Interest rates on short-term Treasury bills were mixed in Monday's auction with rates on three-month bills unchanged and rates on six-month bills rising to the highest level in four weeks.
The Treasury Department auctioned $32 billion in three-month bills at a discount rate of 0.075 percent, unchanged from last week. Another $28 billion in six-month bills was auctioned at a discount rate of 0.110 percent, up from 0.095 percent last week.
The six-month rate was the highest since those bills averaged 0.120 percent on Jan. 2.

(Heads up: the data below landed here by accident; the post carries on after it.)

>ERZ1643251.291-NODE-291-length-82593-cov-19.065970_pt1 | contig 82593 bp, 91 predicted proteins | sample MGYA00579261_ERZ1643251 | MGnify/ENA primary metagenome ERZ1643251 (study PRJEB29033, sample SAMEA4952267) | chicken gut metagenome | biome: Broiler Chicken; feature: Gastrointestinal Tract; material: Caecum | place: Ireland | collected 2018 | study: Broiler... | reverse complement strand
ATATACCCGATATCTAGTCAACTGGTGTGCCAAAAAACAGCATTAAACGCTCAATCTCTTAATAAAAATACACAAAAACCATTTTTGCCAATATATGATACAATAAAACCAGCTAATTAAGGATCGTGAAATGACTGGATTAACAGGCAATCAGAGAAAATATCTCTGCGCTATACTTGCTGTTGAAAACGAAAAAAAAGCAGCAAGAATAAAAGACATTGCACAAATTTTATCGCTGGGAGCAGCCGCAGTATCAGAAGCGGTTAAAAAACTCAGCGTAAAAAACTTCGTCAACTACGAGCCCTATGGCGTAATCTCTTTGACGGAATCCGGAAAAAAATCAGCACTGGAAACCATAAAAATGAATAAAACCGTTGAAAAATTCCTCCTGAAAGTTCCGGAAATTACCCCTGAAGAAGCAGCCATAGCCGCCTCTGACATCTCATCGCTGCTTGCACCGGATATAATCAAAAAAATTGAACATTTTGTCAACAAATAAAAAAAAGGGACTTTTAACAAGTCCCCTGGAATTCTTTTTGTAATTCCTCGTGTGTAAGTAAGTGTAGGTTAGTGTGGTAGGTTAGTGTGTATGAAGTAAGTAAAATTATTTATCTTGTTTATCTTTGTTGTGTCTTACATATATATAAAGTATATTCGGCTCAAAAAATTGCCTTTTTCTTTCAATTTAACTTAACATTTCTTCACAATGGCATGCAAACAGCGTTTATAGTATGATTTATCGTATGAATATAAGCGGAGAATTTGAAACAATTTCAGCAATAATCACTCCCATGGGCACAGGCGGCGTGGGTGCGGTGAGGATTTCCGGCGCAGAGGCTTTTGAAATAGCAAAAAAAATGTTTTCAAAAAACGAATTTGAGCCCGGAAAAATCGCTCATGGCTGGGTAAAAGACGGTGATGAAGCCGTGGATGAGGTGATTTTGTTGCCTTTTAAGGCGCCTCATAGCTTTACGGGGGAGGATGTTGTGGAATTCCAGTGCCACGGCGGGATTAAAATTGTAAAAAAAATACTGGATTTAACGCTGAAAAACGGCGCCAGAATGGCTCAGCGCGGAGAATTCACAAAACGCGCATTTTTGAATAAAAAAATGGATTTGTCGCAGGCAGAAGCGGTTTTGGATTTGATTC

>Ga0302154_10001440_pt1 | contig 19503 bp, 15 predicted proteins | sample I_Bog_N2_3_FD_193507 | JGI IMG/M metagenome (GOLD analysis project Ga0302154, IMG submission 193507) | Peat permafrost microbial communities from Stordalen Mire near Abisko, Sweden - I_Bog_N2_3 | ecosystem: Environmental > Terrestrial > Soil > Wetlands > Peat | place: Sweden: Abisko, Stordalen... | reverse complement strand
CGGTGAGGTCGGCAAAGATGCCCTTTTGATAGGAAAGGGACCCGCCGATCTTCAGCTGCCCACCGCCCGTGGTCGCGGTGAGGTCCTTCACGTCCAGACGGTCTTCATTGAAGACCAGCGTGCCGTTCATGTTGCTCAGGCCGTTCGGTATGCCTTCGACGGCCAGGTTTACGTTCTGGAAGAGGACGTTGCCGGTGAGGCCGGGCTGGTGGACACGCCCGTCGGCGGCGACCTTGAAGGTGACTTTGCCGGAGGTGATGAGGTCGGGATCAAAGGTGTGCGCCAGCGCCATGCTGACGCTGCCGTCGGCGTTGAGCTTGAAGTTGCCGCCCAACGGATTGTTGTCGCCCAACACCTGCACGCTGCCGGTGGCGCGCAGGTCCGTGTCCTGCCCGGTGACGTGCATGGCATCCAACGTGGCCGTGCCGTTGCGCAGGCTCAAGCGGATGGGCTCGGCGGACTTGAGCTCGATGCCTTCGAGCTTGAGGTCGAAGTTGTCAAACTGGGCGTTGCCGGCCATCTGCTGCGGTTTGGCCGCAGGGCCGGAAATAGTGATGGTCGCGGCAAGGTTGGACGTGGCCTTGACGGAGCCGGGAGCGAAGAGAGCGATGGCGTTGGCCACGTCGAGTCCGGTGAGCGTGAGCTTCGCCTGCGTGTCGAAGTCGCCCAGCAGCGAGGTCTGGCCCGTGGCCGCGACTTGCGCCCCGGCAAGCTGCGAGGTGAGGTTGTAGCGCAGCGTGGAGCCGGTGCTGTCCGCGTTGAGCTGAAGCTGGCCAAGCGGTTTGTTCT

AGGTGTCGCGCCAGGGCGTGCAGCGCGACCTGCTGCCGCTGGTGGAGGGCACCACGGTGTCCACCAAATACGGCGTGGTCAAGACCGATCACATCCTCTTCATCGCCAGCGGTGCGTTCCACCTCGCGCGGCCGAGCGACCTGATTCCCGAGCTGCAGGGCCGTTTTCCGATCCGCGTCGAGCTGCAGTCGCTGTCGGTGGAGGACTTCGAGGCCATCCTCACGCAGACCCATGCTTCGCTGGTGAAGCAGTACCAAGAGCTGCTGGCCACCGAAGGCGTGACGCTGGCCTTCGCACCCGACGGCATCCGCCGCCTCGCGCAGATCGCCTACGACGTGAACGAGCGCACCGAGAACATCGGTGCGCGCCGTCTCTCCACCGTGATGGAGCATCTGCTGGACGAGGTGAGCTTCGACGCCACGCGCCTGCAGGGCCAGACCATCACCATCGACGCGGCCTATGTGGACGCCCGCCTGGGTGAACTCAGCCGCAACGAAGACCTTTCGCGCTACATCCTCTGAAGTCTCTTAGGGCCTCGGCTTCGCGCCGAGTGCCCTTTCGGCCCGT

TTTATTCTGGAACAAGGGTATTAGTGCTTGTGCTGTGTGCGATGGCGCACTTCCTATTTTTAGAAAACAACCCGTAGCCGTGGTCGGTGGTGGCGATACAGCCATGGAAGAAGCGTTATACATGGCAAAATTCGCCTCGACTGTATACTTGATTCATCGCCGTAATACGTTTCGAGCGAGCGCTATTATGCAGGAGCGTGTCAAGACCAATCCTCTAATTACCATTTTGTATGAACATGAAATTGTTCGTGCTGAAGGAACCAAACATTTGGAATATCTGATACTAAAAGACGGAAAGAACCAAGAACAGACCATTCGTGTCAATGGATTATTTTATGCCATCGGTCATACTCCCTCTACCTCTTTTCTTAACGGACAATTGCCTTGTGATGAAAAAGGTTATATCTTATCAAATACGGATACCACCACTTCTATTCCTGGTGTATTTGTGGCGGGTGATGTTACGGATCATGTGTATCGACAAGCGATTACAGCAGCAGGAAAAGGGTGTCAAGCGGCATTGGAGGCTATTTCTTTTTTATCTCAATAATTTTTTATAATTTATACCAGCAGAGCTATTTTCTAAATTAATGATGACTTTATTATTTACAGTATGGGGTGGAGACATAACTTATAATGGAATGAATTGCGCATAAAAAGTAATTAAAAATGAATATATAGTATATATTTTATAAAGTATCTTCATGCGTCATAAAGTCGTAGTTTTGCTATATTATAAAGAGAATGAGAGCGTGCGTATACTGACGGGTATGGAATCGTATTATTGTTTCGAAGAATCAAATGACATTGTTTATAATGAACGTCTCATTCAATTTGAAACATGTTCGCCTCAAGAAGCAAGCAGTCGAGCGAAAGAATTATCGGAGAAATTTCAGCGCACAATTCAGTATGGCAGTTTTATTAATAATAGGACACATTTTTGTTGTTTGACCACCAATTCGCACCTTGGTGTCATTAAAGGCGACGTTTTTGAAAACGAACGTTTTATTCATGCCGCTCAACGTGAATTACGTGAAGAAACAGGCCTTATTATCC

The discount rates reflect that the bills sell for less than face value. For a $10,000 bill, the three-month price was $9,998.10, while a six-month bill sold for $9,994.44. That would equal an annualized rate of 0.076 percent for the three-month bills and 0.085 percent for the six-month bills.
Separately, the Federal Reserve said Monday that the average yield for one-year Treasury bills, a popular index for making changes in adjustable rate mortgages, edged up to 0.15 percent last week from 0.14 percent the previous week.